Microorganisms are found everywhere, even under the most extreme environmental conditions. These include extremely high temperature environments in which growth of certain Archaea – the most primitive forms of life – is possible at temperatures up to 110oC or higher, and hypersaline environments saturated with salt.

The deep-sea hydrothermal vents present a fascinating environment for the study of life at high temperature. Stable temperature gradients exist ranging from over 350oC to ambient seawater temperature, and diverse groups of thermophiles and hyperthermophiles find their niche in such gradients. With the help of manned and unmanned submersibles such hydrothermal vents can be sampled, and a great variety of novel thermophilic microorganisms has already been isolated from them. Thermophilic representatives of both the archaeal and the bacterial domain have been found there, and some of the hyperthermophiles are already being exploited as the source of thermophilic enzymes.

Novel discoveries on the microbiology of the hydrothermal vents will be highlighted in two talks at the FEMS Congress of European Microbiologists at Ljubljana, Slovenia, June 29th. – July 3rd.; one on the archaeal types (Christian Jeanthon and colleagues) and one on anaerobic moderate thermophiles (to be presented by Elizaveta Bonch-Osmolovskaia).

Notes for editor

Halophilic microorganisms able to grow at salt concentrations at or approaching saturation are known for many decades. Halophiles are found in all three domains of life: Archaea, Bacteria and Eukarya. A few halophiles have been investigated in depth and have become laboratory models for the study of the adaptation of microorganisms to life at high salt concentrations. These include the archaeon Halobacterium salinarum, the bacterium Halomonas elongata, and the eukaryotic unicellular alga Dunaliella. The talks in this symposium will show that the world of halophilic microorganisms is much more varied. The variety of Archaea inhabiting high-salt environments is much larger than known before (a topic to be highlighted by Terry McGenity and coworkers), while halophilic fungi now appear to be much more important contributors to the microbial biomass and activity in hypersaline ecosystems than was estimated in the past (as documented by Nina Gunde-Cimerman). In addition, a variety of halophilic methane- and other one-carbon compound oxidizing bacteria have been discovered by the group of Yuri Trotsenko. Moreover, it was recently found that not all extremely halophilic aerobic red heterotrophs that live in salt-saturated environments are necessarily archaeal: Salinibacter is a member of the Bacteria, but shares many properties with the extremely halophilic Archaea of the family Halobacteriaceae (to be presented by Aharon Oren).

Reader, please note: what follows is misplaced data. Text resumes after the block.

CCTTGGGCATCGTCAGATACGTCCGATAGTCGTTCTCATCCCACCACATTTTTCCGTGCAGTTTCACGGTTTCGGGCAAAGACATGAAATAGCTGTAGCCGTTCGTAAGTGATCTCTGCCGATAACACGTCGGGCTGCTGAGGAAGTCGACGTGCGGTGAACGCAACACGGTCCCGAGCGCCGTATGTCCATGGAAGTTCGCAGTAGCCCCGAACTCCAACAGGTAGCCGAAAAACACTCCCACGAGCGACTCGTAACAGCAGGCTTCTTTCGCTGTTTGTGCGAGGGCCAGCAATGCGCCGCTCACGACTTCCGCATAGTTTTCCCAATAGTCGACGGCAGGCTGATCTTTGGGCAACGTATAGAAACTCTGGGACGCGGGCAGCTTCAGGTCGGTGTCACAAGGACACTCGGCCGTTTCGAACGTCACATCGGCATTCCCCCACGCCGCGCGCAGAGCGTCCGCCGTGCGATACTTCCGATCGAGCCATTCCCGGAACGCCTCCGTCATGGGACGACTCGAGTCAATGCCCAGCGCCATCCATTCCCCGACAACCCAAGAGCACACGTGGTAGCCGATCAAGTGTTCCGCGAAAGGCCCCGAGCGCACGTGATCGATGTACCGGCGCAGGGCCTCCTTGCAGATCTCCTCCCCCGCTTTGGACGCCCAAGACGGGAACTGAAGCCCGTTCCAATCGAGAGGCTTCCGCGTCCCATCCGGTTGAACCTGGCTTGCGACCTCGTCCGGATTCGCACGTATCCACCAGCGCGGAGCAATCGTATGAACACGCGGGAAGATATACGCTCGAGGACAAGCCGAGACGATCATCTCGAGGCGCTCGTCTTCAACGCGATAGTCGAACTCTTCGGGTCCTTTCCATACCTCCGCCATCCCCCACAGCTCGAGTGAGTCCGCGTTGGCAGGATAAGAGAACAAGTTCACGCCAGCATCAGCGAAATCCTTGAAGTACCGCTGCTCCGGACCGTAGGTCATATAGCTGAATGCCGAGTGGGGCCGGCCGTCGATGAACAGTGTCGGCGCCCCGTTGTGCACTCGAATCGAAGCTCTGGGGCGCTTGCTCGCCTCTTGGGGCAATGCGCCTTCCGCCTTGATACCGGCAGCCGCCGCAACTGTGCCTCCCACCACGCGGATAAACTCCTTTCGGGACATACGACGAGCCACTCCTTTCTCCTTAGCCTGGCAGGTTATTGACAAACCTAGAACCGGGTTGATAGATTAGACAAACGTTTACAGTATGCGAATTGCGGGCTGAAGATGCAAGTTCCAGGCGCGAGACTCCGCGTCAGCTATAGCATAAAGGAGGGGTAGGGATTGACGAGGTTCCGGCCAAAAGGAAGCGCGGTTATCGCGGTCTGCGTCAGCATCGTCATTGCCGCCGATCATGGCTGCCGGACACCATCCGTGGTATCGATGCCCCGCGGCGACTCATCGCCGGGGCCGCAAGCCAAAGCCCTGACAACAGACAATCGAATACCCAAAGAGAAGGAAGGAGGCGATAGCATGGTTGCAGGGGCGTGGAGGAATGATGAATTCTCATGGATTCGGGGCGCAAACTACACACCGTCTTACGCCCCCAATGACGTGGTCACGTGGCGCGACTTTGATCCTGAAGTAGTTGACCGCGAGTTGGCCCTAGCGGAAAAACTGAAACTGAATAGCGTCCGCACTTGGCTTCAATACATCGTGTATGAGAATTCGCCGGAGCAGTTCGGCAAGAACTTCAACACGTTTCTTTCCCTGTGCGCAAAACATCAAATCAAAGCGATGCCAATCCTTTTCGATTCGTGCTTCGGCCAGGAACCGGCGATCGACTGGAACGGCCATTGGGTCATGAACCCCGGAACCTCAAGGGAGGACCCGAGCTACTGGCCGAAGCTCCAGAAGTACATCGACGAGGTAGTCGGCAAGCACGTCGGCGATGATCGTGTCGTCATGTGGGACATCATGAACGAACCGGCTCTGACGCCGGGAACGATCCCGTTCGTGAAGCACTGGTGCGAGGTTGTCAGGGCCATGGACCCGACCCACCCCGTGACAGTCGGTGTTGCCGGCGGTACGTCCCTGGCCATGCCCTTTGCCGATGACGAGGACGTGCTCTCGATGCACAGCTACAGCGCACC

Thermophilic and halophilic microorganisms form highly diverse groups, and the symposium will provide an up-to-date account of our current understanding of biodiversity at the extremes of temperature and salt concentration.


For more information: http://www.fems-microbiology.org/congress2003.htm